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Migration and Empire$
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Marjory Harper and Stephen Constantine

Print publication date: 2010

Print ISBN-13: 9780199250936

Published to Oxford Scholarship Online: January 2011

DOI: 10.1093/acprof:oso/9780199250936.001.0001

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Land of Perpetual Summer: Australian Experiences

Land of Perpetual Summer: Australian Experiences

(p.41) 3 Land of Perpetual Summer: Australian Experiences
Migration and Empire

Marjory Harper

Stephen Constantine

Oxford University Press

The substantial contribution which immigration from the UK made to the demographic development of Australia began with the arrival of convicts. Without a sufficiency of aboriginal workers, they were the continent's first manageable workforce. Their age, occupation and skills made them suitable as pioneer settlers. They were followed by free immigrants, initially mainly pastoralists, and then by the very many assisted migrants. Subsidized passages, beginning in the 1830s, long remained essential (except in gold rush periods) to overcome the ‘tyranny of distance’ from the UK, the preferred source. Official recruiting also permitted selection, especially by skill, age and ethnicity, but economic fluctuations, war and demographic worries affected programmes and migrant experiences. These issues led after 1945 to recruiting outside the UK, and eventually to the ending of the ‘White Australia’ policy and the arrival of multiculturalism.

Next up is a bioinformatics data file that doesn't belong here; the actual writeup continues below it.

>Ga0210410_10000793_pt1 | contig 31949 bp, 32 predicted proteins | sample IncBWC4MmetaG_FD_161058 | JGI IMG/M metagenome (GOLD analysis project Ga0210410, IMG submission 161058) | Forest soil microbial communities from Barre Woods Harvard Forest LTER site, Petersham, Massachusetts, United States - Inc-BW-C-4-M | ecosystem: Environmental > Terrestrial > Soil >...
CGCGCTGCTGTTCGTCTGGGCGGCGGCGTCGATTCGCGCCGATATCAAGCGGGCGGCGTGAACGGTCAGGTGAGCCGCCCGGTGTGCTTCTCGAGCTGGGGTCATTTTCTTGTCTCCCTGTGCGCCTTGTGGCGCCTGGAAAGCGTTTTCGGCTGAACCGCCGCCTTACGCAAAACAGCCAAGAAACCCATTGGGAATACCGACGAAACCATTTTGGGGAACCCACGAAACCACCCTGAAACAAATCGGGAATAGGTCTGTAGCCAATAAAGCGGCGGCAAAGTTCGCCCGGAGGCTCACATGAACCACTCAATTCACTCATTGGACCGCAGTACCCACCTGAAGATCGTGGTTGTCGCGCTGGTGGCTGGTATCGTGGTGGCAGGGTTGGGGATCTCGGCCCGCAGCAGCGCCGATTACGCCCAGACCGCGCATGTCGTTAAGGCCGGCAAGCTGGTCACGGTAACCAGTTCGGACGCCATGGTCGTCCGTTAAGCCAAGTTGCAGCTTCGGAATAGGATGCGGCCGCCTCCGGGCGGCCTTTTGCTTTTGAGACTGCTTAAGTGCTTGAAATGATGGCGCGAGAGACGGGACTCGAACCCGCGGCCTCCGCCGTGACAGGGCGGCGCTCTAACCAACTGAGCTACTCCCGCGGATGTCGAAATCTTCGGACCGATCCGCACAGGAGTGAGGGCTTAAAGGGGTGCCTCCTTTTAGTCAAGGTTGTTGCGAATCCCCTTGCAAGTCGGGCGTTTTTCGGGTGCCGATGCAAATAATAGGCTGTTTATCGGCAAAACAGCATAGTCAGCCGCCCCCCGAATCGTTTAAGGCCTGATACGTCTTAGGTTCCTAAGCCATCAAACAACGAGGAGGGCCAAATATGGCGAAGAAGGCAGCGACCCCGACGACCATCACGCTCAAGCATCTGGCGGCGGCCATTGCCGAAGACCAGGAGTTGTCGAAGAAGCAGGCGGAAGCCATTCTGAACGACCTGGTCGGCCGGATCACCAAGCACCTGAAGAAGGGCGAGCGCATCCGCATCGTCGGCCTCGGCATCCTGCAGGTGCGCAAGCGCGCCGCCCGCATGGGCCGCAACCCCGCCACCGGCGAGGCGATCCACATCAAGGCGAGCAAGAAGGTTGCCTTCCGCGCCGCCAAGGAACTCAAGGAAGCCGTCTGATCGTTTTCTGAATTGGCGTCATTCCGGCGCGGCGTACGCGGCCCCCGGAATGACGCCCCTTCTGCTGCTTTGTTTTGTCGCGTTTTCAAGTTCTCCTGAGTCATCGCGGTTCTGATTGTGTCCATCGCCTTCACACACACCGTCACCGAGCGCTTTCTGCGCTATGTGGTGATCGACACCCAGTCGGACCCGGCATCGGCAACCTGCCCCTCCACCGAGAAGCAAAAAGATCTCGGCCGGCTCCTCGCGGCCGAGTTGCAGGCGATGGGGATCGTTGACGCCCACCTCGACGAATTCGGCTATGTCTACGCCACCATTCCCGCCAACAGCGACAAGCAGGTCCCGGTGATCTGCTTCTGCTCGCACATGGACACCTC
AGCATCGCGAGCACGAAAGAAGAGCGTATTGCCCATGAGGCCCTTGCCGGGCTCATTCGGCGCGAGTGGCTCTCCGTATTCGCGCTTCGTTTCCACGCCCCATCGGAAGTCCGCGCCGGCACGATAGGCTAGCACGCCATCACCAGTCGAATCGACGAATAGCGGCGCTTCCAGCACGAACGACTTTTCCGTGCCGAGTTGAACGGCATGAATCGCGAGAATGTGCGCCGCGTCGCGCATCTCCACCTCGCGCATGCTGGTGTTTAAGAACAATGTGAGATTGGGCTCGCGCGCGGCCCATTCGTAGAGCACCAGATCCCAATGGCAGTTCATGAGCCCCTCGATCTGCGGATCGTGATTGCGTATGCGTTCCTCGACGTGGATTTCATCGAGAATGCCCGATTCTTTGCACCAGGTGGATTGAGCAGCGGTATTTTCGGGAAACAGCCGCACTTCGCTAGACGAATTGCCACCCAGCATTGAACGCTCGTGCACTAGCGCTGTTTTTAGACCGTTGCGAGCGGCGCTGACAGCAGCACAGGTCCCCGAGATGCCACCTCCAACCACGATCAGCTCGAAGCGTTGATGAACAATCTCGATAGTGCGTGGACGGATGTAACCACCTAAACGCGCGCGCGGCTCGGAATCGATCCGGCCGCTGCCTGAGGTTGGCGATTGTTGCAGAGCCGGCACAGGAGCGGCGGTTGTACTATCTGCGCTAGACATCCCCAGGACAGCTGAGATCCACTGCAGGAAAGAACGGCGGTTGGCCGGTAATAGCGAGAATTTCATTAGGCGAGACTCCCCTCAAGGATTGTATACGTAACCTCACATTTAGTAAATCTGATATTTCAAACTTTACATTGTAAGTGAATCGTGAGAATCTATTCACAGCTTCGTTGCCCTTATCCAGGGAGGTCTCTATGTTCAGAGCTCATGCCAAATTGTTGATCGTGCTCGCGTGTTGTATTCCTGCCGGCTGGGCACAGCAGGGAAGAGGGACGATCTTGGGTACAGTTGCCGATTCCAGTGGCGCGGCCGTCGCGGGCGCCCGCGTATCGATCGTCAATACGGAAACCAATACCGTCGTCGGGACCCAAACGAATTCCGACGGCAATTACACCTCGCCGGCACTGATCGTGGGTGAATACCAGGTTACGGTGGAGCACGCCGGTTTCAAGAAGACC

Keywords:   aborigines, assisted passages, Australia, convicts, ethnicity, identities, multiculturalism, tyranny of distance, White Australia

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